Use of phenobarbitone for treating childhood epilepsy in resource-poor countries

dc.contributor.authorWilmshurst, Jo M
dc.contributor.authorVan Toorn, Ronald
dc.date.accessioned2016-01-18T08:11:02Z
dc.date.available2016-01-18T08:11:02Z
dc.date.issued2005
dc.date.updated2016-01-18T08:02:33Z
dc.description.abstractShould the continued use of phenobarbitone for childhood epilepsy in resource-poor countries be considered a form of discrimination? Phenobarbitone was recommended by the World Health Organization (WHO) as the first-line agent for the control of seizures,1 but this has been contested on the grounds that it is biased against resource-poor countries.2 It was first used as an anticonvulsant in 1912, but now has little role to play in First-World countries where the newer generation agents are readily accessible. Phenobarbitone monotherapy has equivalent efficacy to the newer anticonvulsants (phenytoin, sodium valproate and carbamazepine) in children with partial-onset and generalised tonic-clonic seizures.3 Phenobarbitone is cheap, readily available, and easy to use and store. However, it has definite cognitive and behavioural side-effects in many children. It can exacerbate seizures in about 35% of children, and extreme caution should be taken with children who have a pre-morbid state of behavioural problems or attention deficit hyperactivity disorder (ADHD).en_ZA
dc.identifier.apacitationWilmshurst, J. M., & Van Toorn, R. (2005). Use of phenobarbitone for treating childhood epilepsy in resource-poor countries. <i>South African Medical Journal</i>, http://hdl.handle.net/11427/16411en_ZA
dc.identifier.chicagocitationWilmshurst, Jo M, and Ronald Van Toorn "Use of phenobarbitone for treating childhood epilepsy in resource-poor countries." <i>South African Medical Journal</i> (2005) http://hdl.handle.net/11427/16411en_ZA
dc.identifier.citationWilmshurst, J. M., & Van Toorn, R. (2005). Use of phenobarbitone for treating childhood epilepsy in resource-poor countries: issues in medicine: SAMJ forum. South African Medical Journal, 95(6), 392.en_ZA
dc.identifier.issn0256-9574en_ZA
dc.identifier.ris TY - Journal Article AU - Wilmshurst, Jo M AU - Van Toorn, Ronald AB - Should the continued use of phenobarbitone for childhood epilepsy in resource-poor countries be considered a form of discrimination? Phenobarbitone was recommended by the World Health Organization (WHO) as the first-line agent for the control of seizures,1 but this has been contested on the grounds that it is biased against resource-poor countries.2 It was first used as an anticonvulsant in 1912, but now has little role to play in First-World countries where the newer generation agents are readily accessible. Phenobarbitone monotherapy has equivalent efficacy to the newer anticonvulsants (phenytoin, sodium valproate and carbamazepine) in children with partial-onset and generalised tonic-clonic seizures.3 Phenobarbitone is cheap, readily available, and easy to use and store. However, it has definite cognitive and behavioural side-effects in many children. It can exacerbate seizures in about 35% of children, and extreme caution should be taken with children who have a pre-morbid state of behavioural problems or attention deficit hyperactivity disorder (ADHD). DA - 2005 DB - OpenUCT DP - University of Cape Town J1 - South African Medical Journal LK - https://open.uct.ac.za PB - University of Cape Town PY - 2005 SM - 0256-9574 T1 - Use of phenobarbitone for treating childhood epilepsy in resource-poor countries TI - Use of phenobarbitone for treating childhood epilepsy in resource-poor countries UR - http://hdl.handle.net/11427/16411 ER - en_ZA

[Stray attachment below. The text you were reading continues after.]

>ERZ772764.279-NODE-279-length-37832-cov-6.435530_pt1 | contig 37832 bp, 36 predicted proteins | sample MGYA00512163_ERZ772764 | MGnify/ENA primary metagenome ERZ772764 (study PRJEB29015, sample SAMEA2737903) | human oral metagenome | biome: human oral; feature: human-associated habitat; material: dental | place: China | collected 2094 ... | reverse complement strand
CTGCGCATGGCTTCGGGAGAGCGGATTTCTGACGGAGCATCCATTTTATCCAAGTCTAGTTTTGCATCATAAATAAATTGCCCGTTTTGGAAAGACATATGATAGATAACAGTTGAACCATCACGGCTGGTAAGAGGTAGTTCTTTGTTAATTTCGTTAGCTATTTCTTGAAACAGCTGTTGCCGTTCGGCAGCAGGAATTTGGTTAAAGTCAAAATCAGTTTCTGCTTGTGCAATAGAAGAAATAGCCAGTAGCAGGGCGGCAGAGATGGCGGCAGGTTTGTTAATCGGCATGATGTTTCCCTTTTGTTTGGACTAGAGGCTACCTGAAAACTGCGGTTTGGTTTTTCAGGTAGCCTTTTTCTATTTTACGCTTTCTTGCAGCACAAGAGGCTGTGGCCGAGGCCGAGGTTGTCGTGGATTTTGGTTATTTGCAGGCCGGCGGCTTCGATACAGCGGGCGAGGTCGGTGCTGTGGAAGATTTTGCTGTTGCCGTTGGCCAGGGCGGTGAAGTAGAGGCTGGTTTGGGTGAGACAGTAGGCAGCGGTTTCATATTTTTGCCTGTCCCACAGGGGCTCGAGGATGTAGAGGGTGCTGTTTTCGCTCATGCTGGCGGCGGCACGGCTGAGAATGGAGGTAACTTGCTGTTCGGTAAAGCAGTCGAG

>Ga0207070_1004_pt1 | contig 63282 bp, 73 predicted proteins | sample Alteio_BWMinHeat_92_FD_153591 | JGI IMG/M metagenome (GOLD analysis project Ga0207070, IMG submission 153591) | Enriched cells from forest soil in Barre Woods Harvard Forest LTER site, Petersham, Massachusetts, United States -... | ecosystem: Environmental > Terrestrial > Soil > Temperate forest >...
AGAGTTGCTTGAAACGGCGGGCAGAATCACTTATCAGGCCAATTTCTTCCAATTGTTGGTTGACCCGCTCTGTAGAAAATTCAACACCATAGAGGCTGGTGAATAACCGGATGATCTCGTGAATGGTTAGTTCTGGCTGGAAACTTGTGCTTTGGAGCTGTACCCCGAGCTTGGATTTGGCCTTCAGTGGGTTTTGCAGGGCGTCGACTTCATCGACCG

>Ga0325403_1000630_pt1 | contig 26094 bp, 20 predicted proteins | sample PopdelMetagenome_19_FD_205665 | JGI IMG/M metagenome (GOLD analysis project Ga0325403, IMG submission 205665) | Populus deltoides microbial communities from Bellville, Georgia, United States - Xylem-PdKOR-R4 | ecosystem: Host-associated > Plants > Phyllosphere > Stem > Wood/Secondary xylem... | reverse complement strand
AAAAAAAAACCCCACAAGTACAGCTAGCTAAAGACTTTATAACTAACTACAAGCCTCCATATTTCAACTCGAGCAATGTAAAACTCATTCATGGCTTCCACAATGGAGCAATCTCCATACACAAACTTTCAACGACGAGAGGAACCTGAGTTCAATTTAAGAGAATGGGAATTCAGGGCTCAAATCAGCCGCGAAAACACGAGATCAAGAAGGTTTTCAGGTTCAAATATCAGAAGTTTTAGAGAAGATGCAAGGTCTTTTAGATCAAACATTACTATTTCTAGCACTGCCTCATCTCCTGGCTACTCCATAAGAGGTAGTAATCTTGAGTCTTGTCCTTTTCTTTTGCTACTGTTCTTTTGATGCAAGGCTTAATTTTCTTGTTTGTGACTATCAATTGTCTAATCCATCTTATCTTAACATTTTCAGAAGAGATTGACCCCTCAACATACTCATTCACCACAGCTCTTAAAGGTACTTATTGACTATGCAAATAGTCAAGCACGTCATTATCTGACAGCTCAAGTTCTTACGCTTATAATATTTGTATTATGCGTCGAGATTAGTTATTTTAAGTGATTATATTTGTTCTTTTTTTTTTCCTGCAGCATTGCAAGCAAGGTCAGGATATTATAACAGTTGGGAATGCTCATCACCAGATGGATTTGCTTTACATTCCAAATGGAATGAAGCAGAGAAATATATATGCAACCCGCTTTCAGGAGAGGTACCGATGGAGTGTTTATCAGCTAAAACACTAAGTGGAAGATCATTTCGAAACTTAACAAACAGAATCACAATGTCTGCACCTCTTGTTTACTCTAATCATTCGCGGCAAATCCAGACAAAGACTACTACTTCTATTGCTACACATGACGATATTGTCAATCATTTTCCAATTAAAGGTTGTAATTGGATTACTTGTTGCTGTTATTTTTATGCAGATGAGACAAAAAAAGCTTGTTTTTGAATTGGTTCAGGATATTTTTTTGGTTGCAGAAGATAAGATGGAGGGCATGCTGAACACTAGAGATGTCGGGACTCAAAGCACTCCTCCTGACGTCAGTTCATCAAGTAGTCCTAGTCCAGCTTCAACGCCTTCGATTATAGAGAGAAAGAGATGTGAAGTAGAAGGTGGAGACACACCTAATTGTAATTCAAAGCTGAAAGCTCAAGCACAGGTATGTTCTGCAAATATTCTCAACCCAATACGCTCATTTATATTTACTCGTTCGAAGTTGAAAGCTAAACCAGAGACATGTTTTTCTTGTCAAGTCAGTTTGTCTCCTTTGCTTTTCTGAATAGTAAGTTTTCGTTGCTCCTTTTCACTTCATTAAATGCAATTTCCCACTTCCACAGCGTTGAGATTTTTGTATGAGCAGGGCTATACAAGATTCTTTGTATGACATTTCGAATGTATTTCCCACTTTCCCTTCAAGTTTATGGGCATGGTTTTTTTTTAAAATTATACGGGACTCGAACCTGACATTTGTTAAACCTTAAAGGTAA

dc.identifier.urihttp://hdl.handle.net/11427/16411
dc.identifier.vancouvercitationWilmshurst JM, Van Toorn R. Use of phenobarbitone for treating childhood epilepsy in resource-poor countries. South African Medical Journal. 2005; http://hdl.handle.net/11427/16411.en_ZA
dc.languageengen_ZA
dc.publisherSouth African Medical Journalen_ZA
dc.publisher.departmentDivision of Neurologyen_ZA
dc.publisher.facultyFaculty of Health Sciencesen_ZA
dc.publisher.institutionUniversity of Cape Town
dc.rightsCreative Commons Attribution - NonCommercial Works License*
dc.rights.urihttp://creativecommons.org/licenses/by-nc/3.0/en_ZA
dc.sourceSouth African Medical Journalen_ZA
dc.source.urihttp://www.samj.org.za
dc.titleUse of phenobarbitone for treating childhood epilepsy in resource-poor countriesen_ZA
dc.typeJournal Articleen_ZA
uct.subject.keywordsphenobarbitoneen_ZA
uct.subject.keywordschildhood epilepsyen_ZA
uct.subject.keywordsresource-poor countriesen_ZA
uct.type.filetypeText
uct.type.publicationResearchen_ZA
uct.type.resourceArticleen_ZA
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